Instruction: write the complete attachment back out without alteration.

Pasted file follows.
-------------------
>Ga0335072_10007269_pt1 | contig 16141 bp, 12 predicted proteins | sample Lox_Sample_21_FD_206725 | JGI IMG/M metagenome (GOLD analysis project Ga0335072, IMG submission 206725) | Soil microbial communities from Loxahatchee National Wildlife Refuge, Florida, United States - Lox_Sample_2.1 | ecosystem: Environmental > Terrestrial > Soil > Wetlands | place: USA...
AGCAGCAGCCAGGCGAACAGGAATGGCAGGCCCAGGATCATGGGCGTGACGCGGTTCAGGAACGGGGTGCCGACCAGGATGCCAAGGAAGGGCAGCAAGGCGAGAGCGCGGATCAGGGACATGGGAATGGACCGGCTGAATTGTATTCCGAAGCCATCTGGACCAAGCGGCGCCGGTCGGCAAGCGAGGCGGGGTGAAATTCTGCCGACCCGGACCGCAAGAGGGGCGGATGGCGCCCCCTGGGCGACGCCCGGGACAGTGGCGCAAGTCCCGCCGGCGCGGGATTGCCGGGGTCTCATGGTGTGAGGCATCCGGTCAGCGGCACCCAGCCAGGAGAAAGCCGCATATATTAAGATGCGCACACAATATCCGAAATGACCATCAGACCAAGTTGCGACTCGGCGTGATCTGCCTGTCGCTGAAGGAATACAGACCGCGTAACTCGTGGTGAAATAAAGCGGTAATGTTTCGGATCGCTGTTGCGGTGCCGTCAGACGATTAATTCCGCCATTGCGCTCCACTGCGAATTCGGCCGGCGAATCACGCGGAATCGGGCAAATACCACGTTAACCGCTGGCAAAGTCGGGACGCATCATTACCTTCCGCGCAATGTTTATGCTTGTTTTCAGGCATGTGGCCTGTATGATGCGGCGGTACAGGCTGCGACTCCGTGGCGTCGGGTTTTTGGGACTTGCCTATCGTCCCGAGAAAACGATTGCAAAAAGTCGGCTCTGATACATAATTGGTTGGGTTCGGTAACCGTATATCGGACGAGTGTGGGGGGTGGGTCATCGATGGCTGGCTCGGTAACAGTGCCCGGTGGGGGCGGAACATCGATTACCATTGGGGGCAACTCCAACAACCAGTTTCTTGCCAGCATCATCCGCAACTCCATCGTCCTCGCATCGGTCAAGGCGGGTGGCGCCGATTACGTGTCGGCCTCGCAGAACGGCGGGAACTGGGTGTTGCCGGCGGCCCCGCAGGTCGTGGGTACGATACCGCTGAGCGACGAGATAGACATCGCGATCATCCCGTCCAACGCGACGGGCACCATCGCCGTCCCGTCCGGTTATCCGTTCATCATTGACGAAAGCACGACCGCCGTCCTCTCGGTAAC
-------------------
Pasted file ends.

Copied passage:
>Ga0335072_10007269_pt1 | contig 16141 bp, 12 predicted proteins | sample Lox_Sample_21_FD_206725 | JGI IMG/M metagenome (GOLD analysis project Ga0335072, IMG submission 206725) | Soil microbial communities from Loxahatchee National Wildlife Refuge, Florida, United States - Lox_Sample_2.1 | ecosystem: Environmental > Terrestrial > Soil > Wetlands | place: USA...
AGCAGCAGCCAGGCGAACAGGAATGGCAGGCCCAGGATCATGGGCGTGACGCGGTTCAGGAACGGGGTGCCGACCAGGATGCCAAGGAAGGGCAGCAAGGCGAGAGCGCGGATCAGGGACATGGGAATGGACCGGCTGAATTGTATTCCGAAGCCATCTGGACCAAGCGGCGCCGGTCGGCAAGCGAGGCGGGGTGAAATTCTGCCGACCCGGACCGCAAGAGGGGCGGATGGCGCCCCCTGGGCGACGCCCGGGACAGTGGCGCAAGTCCCGCCGGCGCGGGATTGCCGGGGTCTCATGGTGTGAGGCATCCGGTCAGCGGCACCCAGCCAGGAGAAAGCCGCATATATTAAGATGCGCACACAATATCCGAAATGACCATCAGACCAAGTTGCGACTCGGCGTGATCTGCCTGTCGCTGAAGGAATACAGACCGCGTAACTCGTGGTGAAATAAAGCGGTAATGTTTCGGATCGCTGTTGCGGTGCCGTCAGACGATTAATTCCGCCATTGCGCTCCACTGCGAATTCGGCCGGCGAATCACGCGGAATCGGGCAAATACCACGTTAACCGCTGGCAAAGTCGGGACGCATCATTACCTTCCGCGCAATGTTTATGCTTGTTTTCAGGCATGTGGCCTGTATGATGCGGCGGTACAGGCTGCGACTCCGTGGCGTCGGGTTTTTGGGACTTGCCTATCGTCCCGAGAAAACGATTGCAAAAAGTCGGCTCTGATACATAATTGGTTGGGTTCGGTAACCGTATATCGGACGAGTGTGGGGGGTGGGTCATCGATGGCTGGCTCGGTAACAGTGCCCGGTGGGGGCGGAACATCGATTACCATTGGGGGCAACTCCAACAACCAGTTTCTTGCCAGCATCATCCGCAACTCCATCGTCCTCGCATCGGTCAAGGCGGGTGGCGCCGATTACGTGTCGGCCTCGCAGAACGGCGGGAACTGGGTGTTGCCGGCGGCCCCGCAGGTCGTGGGTACGATACCGCTGAGCGACGAGATAGACATCGCGATCATCCCGTCCAACGCGACGGGCACCATCGCCGTCCCGTCCGGTTATCCGTTCATCATTGACGAAAGCACGACCGCCGTCCTCTCGGTAAC